Facebook Can Afford to Redecorate
Mar 6th 2013 7:00PM
Updated Mar 6th 2013 7:04PM
Facebook is changing again.
The social networking giant is hosting a media event tomorrow at its headquarters. There isn't any need to guess what this will be about. The invitation clearly explains that tech journalists are being invited to "come see a new look for News Feed" at Facebook.
Facebook is never shy about mixing things up. There's an outcry from users when things change. They adapt. Facebook winds up making more money and attracting more net new users, validating the tweaks.
Some are speculating that this will be a more photo-centric facelift, and that makes sense given the popularity of Flipboard and Facebook's acquisition last year of Instagram. However, investors will want to know how Facebook plans to monetize the new initiatives.
Facebook's been pretty good about milking more money off of its free site with more than a billion active users. Revenue climbed 40% in its latest quarter, even though monthly active users have only grown by 25% over the past year.
Facebook doesn't need to take chances, but it can afford to do exactly that. Where will people go? Google is pushing Google Plus as a Facebook alternative, but it has yet to sway most Facebook users. LinkedIn just celebrated passing the 200 million member milestone, but that only means that the career-oriented social networking site has just a fifth as many users as Facebook.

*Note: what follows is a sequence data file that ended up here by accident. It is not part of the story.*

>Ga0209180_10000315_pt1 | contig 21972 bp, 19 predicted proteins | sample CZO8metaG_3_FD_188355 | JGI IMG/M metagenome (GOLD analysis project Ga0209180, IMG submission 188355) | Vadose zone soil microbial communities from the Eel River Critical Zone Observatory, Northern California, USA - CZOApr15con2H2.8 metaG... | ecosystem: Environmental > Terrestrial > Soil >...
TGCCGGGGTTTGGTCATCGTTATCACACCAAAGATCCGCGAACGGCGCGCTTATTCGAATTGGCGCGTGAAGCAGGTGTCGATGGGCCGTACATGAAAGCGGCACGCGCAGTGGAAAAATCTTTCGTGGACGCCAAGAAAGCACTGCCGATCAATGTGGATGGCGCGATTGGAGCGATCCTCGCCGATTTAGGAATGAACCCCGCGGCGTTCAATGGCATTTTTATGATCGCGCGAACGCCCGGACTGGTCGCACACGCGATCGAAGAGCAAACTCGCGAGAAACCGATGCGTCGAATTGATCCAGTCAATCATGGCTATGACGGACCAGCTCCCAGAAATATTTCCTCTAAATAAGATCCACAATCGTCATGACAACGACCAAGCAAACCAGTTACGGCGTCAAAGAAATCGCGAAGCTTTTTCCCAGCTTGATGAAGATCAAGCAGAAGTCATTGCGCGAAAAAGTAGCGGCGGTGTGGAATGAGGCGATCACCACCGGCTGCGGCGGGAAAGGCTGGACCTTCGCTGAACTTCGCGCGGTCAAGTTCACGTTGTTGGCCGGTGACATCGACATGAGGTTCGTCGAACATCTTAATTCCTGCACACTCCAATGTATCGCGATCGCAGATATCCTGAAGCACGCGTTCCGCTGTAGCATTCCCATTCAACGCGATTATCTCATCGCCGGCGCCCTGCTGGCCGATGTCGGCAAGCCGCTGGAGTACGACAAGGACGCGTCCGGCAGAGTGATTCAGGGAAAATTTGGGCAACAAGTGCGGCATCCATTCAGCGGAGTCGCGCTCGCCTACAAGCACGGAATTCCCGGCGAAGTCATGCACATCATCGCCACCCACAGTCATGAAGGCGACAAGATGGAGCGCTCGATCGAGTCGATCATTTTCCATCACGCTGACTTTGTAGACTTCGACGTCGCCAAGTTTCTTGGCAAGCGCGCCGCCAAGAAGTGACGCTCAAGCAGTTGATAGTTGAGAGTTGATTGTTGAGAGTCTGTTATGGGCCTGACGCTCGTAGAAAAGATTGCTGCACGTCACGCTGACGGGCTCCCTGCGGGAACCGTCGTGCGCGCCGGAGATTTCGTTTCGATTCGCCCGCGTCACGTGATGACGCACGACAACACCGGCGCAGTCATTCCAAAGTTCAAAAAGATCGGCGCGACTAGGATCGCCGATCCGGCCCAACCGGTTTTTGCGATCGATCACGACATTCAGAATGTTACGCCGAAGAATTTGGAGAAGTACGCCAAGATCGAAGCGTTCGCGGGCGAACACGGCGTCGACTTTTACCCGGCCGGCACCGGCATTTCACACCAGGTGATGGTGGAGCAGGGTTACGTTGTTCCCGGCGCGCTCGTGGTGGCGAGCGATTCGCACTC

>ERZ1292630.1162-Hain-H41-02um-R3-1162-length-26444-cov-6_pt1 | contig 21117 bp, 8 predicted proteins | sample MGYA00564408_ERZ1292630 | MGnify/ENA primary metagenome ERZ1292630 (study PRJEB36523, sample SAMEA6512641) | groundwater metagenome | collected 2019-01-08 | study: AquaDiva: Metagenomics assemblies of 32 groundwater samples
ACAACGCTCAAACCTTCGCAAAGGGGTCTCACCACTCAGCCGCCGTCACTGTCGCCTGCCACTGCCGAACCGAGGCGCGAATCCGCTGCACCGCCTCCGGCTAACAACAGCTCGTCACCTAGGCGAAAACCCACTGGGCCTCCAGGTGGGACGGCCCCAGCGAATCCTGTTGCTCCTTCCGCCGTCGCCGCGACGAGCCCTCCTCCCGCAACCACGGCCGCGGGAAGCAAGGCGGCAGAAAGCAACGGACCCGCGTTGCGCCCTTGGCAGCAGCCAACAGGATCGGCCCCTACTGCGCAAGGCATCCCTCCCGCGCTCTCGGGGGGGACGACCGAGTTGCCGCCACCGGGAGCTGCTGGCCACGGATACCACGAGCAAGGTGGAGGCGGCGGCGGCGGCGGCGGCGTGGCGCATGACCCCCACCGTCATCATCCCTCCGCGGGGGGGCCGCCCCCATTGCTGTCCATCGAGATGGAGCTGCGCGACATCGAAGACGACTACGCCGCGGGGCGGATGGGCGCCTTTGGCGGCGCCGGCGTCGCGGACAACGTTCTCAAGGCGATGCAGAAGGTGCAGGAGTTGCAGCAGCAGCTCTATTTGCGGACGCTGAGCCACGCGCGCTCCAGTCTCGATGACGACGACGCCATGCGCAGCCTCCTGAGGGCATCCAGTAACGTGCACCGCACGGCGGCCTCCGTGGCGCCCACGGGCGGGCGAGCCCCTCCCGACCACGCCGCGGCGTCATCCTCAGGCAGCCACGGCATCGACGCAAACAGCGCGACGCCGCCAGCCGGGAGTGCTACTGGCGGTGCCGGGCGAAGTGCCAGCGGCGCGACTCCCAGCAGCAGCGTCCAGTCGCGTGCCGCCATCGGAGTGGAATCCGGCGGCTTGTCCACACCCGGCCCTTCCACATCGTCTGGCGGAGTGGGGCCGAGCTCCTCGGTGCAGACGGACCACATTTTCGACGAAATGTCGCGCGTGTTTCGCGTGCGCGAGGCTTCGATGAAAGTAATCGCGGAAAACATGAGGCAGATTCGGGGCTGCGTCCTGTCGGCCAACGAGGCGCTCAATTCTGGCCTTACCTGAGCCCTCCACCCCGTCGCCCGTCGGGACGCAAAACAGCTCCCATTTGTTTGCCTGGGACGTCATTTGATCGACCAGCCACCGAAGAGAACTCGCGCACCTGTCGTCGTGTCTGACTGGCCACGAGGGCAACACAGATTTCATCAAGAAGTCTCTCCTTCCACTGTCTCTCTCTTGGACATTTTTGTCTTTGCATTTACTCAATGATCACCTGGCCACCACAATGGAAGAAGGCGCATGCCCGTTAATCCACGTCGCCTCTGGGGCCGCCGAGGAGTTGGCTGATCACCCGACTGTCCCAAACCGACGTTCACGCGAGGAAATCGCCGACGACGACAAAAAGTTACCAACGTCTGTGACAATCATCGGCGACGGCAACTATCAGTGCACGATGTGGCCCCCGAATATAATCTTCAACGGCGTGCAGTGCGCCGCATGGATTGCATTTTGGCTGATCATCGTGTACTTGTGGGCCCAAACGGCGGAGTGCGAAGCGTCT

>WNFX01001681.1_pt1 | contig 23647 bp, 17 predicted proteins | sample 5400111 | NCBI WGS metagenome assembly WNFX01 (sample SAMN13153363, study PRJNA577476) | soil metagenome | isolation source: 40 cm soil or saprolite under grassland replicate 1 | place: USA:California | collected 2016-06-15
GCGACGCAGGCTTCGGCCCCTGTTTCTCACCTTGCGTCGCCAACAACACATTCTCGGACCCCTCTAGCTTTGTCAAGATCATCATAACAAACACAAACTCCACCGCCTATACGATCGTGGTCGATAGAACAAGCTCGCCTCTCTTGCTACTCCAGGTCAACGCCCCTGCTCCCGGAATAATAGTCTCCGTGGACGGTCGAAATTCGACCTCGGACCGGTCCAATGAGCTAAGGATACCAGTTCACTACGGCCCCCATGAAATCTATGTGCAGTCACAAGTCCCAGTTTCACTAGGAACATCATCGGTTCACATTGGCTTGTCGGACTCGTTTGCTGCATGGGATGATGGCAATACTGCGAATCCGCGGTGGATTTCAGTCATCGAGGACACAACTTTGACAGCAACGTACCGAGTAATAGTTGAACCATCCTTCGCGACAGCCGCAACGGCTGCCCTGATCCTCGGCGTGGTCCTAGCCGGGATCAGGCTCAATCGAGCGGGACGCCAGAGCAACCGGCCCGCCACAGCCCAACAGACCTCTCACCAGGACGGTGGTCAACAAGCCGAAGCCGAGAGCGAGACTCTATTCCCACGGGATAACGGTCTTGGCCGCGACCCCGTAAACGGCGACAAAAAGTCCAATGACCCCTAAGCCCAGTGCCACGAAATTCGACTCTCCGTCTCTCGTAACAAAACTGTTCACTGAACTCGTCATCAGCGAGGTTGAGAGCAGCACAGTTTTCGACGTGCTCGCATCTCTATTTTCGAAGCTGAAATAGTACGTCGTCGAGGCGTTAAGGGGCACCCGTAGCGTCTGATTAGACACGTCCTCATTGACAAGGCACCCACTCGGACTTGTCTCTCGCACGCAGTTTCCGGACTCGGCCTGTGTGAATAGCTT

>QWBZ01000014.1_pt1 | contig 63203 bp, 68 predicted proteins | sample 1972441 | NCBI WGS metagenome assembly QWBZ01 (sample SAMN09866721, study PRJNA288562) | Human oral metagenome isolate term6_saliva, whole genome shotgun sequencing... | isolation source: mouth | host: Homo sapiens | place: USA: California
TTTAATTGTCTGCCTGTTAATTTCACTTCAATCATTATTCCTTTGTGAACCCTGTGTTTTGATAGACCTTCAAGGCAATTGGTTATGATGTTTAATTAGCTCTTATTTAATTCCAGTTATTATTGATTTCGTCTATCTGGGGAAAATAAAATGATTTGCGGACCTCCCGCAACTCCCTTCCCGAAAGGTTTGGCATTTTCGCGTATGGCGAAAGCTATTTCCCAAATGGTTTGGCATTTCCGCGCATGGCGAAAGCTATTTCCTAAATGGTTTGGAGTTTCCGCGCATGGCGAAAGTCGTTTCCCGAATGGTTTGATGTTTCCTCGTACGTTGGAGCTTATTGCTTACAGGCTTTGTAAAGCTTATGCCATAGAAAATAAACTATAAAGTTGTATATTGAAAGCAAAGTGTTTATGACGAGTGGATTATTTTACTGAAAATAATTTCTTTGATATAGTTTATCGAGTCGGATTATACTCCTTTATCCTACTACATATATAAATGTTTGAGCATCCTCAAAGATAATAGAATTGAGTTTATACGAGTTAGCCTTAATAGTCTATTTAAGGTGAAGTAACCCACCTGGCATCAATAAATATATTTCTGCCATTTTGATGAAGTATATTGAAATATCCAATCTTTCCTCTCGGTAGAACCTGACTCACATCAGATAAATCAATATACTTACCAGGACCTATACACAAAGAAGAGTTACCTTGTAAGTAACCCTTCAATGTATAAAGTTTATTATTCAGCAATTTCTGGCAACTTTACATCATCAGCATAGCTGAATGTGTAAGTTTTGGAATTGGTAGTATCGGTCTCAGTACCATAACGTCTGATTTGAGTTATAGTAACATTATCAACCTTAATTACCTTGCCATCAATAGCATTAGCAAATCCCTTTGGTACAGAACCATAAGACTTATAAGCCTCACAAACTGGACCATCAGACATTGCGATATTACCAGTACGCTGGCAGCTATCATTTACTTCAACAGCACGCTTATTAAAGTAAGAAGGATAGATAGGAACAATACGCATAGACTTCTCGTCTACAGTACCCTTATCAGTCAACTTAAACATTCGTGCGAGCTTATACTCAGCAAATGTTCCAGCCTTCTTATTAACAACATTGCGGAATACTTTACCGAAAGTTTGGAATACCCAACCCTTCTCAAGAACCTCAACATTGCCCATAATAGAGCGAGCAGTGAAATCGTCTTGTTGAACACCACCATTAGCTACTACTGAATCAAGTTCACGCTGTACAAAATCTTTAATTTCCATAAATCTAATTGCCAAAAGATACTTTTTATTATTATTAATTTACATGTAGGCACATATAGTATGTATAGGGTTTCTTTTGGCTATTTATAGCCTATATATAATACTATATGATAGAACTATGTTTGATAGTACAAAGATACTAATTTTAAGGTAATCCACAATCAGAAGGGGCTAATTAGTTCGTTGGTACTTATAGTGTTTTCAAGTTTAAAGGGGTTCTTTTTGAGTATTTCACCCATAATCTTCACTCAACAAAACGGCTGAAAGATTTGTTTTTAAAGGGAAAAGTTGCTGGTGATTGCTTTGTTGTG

There may very well come a time when Facebook does go too far, with Google and LinkedIn there to make the most of the opportunity. However, the likely news tomorrow will be modest changes that will enhance both user experience and the monetization potential of the newsfeed.
Facebook has come too far to get too greedy.
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The article Facebook Can Afford to Redecorate originally appeared on Fool.com.Longtime Fool contributor Rick Aristotle Munarriz has no position in any stocks mentioned. The Motley Fool recommends Facebook, Google, and LinkedIn. The Motley Fool owns shares of Facebook, Google, and LinkedIn. Try any of our Foolish newsletter services free for 30 days. We Fools may not all hold the same opinions, but we all believe that considering a diverse range of insights makes us better investors. The Motley Fool has a disclosure policy.
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